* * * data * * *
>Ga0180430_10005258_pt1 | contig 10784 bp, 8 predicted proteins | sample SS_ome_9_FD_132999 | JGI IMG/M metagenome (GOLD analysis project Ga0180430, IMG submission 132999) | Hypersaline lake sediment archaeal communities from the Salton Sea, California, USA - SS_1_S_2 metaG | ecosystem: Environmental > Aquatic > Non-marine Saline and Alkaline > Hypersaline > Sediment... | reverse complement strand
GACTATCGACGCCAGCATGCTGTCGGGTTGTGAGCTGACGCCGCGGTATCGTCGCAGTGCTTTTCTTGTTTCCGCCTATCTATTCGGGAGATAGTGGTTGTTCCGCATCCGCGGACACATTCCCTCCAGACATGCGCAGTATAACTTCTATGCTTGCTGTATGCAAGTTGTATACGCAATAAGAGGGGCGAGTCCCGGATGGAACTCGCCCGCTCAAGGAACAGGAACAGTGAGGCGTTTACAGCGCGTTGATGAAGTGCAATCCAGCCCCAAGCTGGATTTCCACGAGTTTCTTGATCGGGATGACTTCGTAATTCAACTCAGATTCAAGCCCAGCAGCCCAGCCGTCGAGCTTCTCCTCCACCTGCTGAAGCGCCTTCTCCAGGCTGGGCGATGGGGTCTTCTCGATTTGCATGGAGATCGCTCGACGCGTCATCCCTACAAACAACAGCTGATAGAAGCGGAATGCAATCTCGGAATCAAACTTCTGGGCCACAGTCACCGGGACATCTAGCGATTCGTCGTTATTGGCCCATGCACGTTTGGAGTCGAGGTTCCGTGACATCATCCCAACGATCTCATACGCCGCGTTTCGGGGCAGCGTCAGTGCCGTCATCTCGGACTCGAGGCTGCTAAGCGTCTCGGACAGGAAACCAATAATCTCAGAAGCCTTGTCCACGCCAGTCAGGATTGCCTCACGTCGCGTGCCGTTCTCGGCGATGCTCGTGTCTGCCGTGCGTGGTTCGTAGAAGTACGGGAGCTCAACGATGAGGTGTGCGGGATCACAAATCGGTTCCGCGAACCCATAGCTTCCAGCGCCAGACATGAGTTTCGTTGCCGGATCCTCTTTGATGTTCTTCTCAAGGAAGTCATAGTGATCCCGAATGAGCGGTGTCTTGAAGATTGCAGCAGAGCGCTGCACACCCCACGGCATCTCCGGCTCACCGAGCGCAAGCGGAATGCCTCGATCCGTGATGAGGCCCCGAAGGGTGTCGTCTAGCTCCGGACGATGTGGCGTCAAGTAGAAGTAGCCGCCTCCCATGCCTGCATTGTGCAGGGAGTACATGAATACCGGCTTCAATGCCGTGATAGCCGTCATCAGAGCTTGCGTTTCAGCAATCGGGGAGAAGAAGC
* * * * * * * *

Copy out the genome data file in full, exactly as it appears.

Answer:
>Ga0180430_10005258_pt1 | contig 10784 bp, 8 predicted proteins | sample SS_ome_9_FD_132999 | JGI IMG/M metagenome (GOLD analysis project Ga0180430, IMG submission 132999) | Hypersaline lake sediment archaeal communities from the Salton Sea, California, USA - SS_1_S_2 metaG | ecosystem: Environmental > Aquatic > Non-marine Saline and Alkaline > Hypersaline > Sediment... | reverse complement strand
GACTATCGACGCCAGCATGCTGTCGGGTTGTGAGCTGACGCCGCGGTATCGTCGCAGTGCTTTTCTTGTTTCCGCCTATCTATTCGGGAGATAGTGGTTGTTCCGCATCCGCGGACACATTCCCTCCAGACATGCGCAGTATAACTTCTATGCTTGCTGTATGCAAGTTGTATACGCAATAAGAGGGGCGAGTCCCGGATGGAACTCGCCCGCTCAAGGAACAGGAACAGTGAGGCGTTTACAGCGCGTTGATGAAGTGCAATCCAGCCCCAAGCTGGATTTCCACGAGTTTCTTGATCGGGATGACTTCGTAATTCAACTCAGATTCAAGCCCAGCAGCCCAGCCGTCGAGCTTCTCCTCCACCTGCTGAAGCGCCTTCTCCAGGCTGGGCGATGGGGTCTTCTCGATTTGCATGGAGATCGCTCGACGCGTCATCCCTACAAACAACAGCTGATAGAAGCGGAATGCAATCTCGGAATCAAACTTCTGGGCCACAGTCACCGGGACATCTAGCGATTCGTCGTTATTGGCCCATGCACGTTTGGAGTCGAGGTTCCGTGACATCATCCCAACGATCTCATACGCCGCGTTTCGGGGCAGCGTCAGTGCCGTCATCTCGGACTCGAGGCTGCTAAGCGTCTCGGACAGGAAACCAATAATCTCAGAAGCCTTGTCCACGCCAGTCAGGATTGCCTCACGTCGCGTGCCGTTCTCGGCGATGCTCGTGTCTGCCGTGCGTGGTTCGTAGAAGTACGGGAGCTCAACGATGAGGTGTGCGGGATCACAAATCGGTTCCGCGAACCCATAGCTTCCAGCGCCAGACATGAGTTTCGTTGCCGGATCCTCTTTGATGTTCTTCTCAAGGAAGTCATAGTGATCCCGAATGAGCGGTGTCTTGAAGATTGCAGCAGAGCGCTGCACACCCCACGGCATCTCCGGCTCACCGAGCGCAAGCGGAATGCCTCGATCCGTGATGAGGCCCCGAAGGGTGTCGTCTAGCTCCGGACGATGTGGCGTCAAGTAGAAGTAGCCGCCTCCCATGCCTGCATTGTGCAGGGAGTACATGAATACCGGCTTCAATGCCGTGATAGCCGTCATCAGAGCTTGCGTTTCAGCAATCGGGGAGAAGAAGC